Amazed at the number of responses to my thread - really interesting to see so many people see the current lack of teachers as a problem in mathematics. I wish I could change my original title, though, from 'where have all the maths teachers gone' to 'where have all the teachers gone' - seems we have rapidly escalating problems in science where we are. Then again - the government seem to think that we can plug the shortages with unqualified teachers now - so that's all sorted. I'm sure that proposal isn't designed as another nail in the coffin of a once much respected profession. If my son starts getting taught by someone who in his maths lessons doesn't know what cos means or can't spell correctly as an English teacher - he's changing schools! I wonder how long it will be before the local bank manager pops in to tell my students, under pretence of it being a maths lesson, which bank they should all go with, or a representative of a local supermarket comes in to calculate which local supermarket is the best value. I worry about standards going down, the teaching profession slowly disappearing, and education becoming more and more political.
    donrickles and wanet like this.
  7. davidmu

    davidmu Occasional commenter

    They are all applying for the post currently advertised in a school in Liverpool. The requirements are to teach A maths and ks3 science. In addition the desirability to teach A level French and the ability to enhance English teaching. Have a look! I bet they are inundated with applications. Finally the ability to teach another subject in the Humanities faculty. Read the person specification.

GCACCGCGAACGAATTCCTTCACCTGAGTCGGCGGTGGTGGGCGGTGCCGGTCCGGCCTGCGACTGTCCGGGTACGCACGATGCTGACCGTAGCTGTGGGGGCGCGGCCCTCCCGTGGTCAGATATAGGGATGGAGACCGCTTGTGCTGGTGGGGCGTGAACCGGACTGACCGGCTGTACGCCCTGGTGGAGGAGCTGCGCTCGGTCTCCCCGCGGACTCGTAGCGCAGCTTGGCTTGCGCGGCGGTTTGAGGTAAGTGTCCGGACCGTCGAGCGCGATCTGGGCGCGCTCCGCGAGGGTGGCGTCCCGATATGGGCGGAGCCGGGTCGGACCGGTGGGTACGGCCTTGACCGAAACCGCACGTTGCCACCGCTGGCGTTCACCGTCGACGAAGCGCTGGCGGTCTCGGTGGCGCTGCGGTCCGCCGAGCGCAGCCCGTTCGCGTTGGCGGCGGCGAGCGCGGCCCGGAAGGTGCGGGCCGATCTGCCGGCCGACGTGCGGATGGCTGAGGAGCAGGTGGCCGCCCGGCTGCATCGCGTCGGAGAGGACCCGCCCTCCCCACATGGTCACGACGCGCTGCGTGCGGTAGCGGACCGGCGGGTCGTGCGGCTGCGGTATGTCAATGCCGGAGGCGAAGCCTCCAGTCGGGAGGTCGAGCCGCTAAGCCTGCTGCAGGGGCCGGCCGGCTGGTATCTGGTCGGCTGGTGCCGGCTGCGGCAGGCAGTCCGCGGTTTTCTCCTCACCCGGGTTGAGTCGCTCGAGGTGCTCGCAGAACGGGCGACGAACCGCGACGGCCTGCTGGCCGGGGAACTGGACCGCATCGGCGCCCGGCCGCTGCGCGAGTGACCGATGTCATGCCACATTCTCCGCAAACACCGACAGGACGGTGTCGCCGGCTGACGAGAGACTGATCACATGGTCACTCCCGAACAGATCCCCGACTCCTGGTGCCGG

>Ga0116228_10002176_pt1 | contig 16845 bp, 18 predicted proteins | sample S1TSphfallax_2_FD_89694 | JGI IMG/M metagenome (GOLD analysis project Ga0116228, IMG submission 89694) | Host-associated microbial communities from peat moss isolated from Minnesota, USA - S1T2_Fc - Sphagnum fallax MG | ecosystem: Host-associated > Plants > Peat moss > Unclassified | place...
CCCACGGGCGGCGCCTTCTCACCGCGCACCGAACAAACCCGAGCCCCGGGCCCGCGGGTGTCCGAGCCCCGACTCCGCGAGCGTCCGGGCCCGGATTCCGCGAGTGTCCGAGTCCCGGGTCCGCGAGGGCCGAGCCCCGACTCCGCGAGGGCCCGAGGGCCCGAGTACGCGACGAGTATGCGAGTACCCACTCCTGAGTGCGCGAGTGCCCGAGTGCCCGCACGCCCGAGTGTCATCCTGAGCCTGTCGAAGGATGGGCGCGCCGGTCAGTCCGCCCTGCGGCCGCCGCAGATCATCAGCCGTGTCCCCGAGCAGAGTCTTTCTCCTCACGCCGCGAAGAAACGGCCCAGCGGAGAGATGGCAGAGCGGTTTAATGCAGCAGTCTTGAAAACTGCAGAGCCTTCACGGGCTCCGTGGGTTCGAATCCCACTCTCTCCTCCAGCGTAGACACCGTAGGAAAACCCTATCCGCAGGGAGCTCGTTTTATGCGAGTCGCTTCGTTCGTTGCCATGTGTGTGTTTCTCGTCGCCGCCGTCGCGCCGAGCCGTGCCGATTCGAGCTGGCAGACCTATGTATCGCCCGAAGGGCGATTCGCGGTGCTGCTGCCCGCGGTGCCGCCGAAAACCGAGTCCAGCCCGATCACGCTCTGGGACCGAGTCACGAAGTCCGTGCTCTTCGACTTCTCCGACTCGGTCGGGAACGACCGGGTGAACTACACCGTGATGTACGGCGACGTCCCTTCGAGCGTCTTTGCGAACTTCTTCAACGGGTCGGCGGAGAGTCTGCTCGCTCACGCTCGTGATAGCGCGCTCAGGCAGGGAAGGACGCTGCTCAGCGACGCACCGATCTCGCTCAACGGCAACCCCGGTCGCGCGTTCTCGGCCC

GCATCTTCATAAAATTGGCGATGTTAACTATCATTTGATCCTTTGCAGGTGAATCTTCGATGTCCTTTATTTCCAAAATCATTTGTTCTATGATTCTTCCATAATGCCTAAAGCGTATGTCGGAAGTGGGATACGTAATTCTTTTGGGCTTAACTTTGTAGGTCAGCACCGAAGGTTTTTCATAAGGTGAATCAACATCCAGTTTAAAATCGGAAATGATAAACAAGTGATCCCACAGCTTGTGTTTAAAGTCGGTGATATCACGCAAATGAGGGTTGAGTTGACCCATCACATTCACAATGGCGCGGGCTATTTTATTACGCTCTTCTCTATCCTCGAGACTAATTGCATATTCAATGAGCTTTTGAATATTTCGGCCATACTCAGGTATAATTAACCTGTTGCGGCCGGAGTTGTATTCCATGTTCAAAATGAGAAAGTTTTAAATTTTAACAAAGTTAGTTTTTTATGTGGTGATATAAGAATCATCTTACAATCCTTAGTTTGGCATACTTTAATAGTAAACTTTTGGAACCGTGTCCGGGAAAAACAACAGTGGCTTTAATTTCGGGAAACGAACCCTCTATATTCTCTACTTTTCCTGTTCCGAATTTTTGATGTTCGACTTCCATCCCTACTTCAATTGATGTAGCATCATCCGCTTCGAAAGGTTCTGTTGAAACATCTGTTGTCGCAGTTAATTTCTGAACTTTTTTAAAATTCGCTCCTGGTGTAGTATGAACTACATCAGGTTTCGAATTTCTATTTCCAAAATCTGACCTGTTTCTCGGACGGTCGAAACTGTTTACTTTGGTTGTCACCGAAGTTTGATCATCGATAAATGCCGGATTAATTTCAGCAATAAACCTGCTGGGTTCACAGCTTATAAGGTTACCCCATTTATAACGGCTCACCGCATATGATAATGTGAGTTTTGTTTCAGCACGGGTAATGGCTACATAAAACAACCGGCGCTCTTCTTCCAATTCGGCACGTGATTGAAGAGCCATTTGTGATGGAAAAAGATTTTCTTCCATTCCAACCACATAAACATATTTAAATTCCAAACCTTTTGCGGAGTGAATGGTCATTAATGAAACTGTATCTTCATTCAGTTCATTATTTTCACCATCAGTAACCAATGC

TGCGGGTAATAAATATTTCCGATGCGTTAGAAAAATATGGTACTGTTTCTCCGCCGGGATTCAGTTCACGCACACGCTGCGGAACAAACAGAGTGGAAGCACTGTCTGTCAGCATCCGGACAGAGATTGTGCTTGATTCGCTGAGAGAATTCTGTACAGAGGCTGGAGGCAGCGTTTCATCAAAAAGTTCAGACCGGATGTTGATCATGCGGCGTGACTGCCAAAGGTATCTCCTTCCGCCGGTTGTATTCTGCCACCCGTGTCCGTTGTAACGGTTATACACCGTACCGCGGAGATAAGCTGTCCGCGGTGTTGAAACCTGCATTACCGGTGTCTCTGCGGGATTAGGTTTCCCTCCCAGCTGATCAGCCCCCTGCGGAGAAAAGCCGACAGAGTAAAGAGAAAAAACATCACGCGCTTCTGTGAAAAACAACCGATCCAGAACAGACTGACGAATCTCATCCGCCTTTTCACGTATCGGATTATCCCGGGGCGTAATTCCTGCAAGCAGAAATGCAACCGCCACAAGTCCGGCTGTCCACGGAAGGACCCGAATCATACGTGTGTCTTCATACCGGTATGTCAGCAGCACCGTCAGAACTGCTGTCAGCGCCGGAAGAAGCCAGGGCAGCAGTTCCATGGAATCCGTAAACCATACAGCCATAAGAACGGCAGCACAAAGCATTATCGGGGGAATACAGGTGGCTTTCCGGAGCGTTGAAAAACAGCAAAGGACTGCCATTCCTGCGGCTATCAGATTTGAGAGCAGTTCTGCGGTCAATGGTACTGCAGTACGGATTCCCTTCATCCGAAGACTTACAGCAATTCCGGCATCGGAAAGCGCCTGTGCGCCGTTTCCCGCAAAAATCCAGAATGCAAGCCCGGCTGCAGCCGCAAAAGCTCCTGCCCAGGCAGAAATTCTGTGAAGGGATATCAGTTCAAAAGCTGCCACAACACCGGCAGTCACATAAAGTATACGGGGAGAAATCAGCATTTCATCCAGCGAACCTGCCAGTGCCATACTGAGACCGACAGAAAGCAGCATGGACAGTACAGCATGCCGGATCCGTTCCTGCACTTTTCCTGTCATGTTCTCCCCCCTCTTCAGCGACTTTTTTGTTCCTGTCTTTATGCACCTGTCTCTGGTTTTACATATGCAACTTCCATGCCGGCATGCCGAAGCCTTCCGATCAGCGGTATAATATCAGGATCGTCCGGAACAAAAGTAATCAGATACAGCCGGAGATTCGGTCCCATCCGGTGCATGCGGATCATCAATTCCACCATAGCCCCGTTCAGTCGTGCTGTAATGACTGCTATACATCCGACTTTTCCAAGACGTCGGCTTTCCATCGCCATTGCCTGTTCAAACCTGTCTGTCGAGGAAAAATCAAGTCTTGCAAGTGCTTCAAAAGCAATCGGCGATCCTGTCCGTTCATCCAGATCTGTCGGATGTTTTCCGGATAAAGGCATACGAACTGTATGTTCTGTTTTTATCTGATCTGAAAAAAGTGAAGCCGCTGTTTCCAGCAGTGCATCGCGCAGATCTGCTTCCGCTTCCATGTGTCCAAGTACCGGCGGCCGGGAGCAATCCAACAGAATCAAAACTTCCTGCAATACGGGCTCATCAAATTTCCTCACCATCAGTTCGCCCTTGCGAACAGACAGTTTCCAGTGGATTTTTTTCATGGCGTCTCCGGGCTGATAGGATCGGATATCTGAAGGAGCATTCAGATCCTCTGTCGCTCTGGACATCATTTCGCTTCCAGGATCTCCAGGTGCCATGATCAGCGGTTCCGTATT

8. Karvol

    Karvol Occasional commenter

    I saw that post and, on the face of it, it looks somewhat demanding.

    However, I wonder if the post description is just some other non-maths job description that was rehashed and bits were left on that shouldn't have been?

    If not, then...
  9. BillyBobJoe

    BillyBobJoe Lead commenter

    Or they have an internal candidate they want to appoint who has precisely those skills and is willing to take the post.
  10. lizziescat

    lizziescat Star commenter

    I think sloppy and inaccurate adverts are more common than we think.Some I've known include:

    Ad 1. "Head of history to lead a dynamic English department and to lead on the teaching of new English A level spec."

    Ad 2. "Teacher of Spanish to A level with some ks3 French" (except the school didn't teach A level Spanish and needed an A level French specialist.)

    Ad 3 "Head of humanities able to teach A level Geography" (the school was then concerned that no historians had applied)
  11. Karvol

    Karvol Occasional commenter